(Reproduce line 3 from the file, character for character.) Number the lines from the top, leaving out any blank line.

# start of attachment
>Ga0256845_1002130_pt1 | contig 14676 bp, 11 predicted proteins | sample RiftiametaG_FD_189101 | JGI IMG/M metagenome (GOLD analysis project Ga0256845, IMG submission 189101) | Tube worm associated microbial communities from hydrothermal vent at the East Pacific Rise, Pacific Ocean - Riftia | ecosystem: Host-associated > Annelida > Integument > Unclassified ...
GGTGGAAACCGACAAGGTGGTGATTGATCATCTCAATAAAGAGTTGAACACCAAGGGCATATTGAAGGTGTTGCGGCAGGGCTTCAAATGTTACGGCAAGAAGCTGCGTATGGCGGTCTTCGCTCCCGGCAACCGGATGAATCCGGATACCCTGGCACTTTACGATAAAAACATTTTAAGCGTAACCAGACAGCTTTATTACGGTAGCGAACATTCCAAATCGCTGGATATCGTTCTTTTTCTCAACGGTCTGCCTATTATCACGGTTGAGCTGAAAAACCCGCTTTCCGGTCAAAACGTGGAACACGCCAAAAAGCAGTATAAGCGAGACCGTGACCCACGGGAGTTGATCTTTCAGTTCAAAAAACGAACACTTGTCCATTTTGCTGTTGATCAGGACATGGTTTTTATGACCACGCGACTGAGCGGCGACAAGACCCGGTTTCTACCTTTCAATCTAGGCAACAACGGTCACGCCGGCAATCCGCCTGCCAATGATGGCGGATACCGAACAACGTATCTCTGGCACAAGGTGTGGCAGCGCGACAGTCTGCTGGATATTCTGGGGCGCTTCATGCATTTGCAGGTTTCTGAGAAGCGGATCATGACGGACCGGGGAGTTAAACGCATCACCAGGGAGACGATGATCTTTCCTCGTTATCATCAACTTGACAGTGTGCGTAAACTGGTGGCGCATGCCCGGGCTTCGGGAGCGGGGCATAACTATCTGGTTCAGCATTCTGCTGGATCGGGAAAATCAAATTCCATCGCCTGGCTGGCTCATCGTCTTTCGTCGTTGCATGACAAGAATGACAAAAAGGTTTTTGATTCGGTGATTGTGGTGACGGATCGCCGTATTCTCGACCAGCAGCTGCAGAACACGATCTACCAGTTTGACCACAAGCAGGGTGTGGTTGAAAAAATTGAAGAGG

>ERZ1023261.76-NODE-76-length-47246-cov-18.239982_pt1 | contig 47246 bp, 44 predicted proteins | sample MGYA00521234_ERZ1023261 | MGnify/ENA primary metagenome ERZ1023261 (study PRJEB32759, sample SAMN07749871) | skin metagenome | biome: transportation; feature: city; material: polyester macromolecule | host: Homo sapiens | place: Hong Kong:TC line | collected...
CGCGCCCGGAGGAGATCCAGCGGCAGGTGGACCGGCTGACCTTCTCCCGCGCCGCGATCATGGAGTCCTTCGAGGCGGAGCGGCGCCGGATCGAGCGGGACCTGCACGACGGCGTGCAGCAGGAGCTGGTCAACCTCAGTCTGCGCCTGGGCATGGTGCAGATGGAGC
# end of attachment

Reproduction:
>ERZ1023261.76-NODE-76-length-47246-cov-18.239982_pt1 | contig 47246 bp, 44 predicted proteins | sample MGYA00521234_ERZ1023261 | MGnify/ENA primary metagenome ERZ1023261 (study PRJEB32759, sample SAMN07749871) | skin metagenome | biome: transportation; feature: city; material: polyester macromolecule | host: Homo sapiens | place: Hong Kong:TC line | collected...